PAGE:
In doing this however, Australia must help ensure that the expanded pool of cybersecurity professionals remain in their own countries to safeguard local communities, and not perpetuate the existing gap in regional defences. There is a common gripe that local professionals are lured away by opportunities abroad and not incentivised to stay. Australia can help prevent brain drain by supporting the creation of robust local cyber communities and jobs that offer meaningful work and competitive salaries. 

We know this can be done. In 2013, not a single South Pacific nation had its own computer emergency response team. Today, Vanuatu has a skilled and committed CERT: half-a-dozen cyber warriors who have stayed in Vanuatu to alert the government to threats, respond to incidents and educate the community on cyber security. Australia could help expand Pacific-grown teams like the Vanuatu CERT through increased funding, technical assistance and knowledge-sharing initiatives. 

Specifically, a cyber-skills version of the Pacific Australia Labour Mobility scheme would allow Pacific-islanders to work in Australia and eventually transfer knowledge back to their home country. There is potential in the region: the Business Process Outsourcing (BPO) sector in Fiji is set to become a $300 million industry employing more than 5000 people by 2025.

Australia can also help the region bridge the gap between awareness and action. There is a shortage of sensors and experts monitoring the cyber threat landscape because few companies are willing to invest in cyber threat intelligence in the South Pacific and governments are unable to afford the latest services. For example, cybercrime increased during the pandemic as more Pacific Islanders ventured online, but we don’t know by how much. The entire region needs to be uplifted to meet the latest security standards and have access to OSINT monitoring of social media, online forums and dark web marketplaces in order to understand who is behind the attacks.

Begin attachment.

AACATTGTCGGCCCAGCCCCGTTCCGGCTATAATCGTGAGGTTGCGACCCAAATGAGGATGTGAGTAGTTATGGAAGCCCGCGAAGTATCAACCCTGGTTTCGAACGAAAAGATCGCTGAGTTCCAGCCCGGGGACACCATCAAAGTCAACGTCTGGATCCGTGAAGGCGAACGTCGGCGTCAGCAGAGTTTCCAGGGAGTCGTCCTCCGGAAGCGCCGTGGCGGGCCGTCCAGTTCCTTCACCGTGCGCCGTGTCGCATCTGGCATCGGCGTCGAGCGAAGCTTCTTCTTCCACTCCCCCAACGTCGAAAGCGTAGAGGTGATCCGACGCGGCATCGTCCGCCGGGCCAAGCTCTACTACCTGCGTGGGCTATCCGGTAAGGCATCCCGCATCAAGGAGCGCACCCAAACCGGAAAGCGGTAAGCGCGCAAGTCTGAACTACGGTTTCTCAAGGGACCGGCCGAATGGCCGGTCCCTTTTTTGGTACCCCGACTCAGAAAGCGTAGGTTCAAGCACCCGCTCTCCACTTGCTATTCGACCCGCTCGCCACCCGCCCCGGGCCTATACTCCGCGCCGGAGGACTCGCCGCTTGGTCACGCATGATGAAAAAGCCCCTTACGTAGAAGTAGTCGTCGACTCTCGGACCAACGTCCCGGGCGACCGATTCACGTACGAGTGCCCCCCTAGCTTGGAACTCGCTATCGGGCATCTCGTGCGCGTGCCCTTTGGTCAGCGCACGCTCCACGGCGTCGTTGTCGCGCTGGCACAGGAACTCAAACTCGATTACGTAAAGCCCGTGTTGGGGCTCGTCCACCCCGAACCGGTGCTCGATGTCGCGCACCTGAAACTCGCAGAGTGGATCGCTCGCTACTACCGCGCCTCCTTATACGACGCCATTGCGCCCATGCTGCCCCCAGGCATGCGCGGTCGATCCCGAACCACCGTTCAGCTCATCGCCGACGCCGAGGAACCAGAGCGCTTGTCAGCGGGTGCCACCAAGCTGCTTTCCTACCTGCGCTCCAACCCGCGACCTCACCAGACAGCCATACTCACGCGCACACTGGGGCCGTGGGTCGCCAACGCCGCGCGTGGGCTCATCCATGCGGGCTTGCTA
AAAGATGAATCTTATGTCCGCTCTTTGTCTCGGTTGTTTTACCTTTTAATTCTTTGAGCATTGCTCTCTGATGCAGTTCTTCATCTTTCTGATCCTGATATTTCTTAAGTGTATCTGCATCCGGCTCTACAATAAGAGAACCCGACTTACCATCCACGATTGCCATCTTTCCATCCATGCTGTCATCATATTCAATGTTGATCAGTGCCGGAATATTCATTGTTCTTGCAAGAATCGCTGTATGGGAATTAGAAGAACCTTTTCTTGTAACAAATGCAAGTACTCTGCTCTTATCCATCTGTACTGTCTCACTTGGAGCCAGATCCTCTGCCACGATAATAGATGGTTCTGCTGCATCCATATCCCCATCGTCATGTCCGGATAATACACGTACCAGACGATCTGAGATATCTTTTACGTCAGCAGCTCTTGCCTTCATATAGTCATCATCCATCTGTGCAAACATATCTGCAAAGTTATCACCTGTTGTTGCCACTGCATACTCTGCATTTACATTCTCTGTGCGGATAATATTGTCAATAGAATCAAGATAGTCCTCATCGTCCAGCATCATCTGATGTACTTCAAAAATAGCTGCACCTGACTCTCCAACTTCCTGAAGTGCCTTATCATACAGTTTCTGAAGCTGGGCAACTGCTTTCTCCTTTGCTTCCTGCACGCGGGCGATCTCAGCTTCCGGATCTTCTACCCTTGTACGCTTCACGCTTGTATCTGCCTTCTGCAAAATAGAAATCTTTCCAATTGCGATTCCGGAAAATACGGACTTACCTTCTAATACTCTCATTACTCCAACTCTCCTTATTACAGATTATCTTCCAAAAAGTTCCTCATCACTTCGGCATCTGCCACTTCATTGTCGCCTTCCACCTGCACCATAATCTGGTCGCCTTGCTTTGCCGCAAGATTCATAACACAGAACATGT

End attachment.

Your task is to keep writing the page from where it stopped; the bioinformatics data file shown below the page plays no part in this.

The Australian government should help negotiate with trusted cybersecurity technology companies that can provide endpoint security, threat intelligence and cyberattack training to stop breaches before they happen. Under this model, everybody wins: Australia gets enhanced regional security, influence and a more effective use of aid dollars; cyber companies gain access to a fertile source of intelligence, corporate good-will and potential long-term partnerships; and Pacific countries receive the persistent cybersecurity infrastructure and expertise they need to pre-emptively safeguard their digital environments. 

Finally, Australia should continue to help local communities in the region understand cyber threats, building on its PaCSON and Cyber Safety Pacifika initiatives that promote online security attuned to cultural norms through hyper-local education programs.

The key to Pacific resilience lies in investing in local capacity, fostering collaboration and promoting home-grown education initiatives tailored to the Pacific way of life. By making these investments, Australia can help empower its neighbours, prepare them for the next crisis and show that it is truly the partner of choice.

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[1] suffered: https://www.theguardian.com/world/2022/nov/29/vanuatu-officials-turn-to-phone-books-and-typewriters-one-month-after-cyber-attack

[2] Australian Cyber Security Strategy: https://www.homeaffairs.gov.au/about-us/our-portfolios/cyber-security/strategy/2023-2030-australian-cyber-security-strategy

[3] global cybersecurity report: https://www3.weforum.org/docs/WEF_Global_Cybersecurity_Outlook_2024.pdf

[4] Chinese state-sponsored cyberattacks: https://www.asiapacificsecuritymagazine.com/sophisticated-chinese-state-sponsored-hackers-threaten-fiji/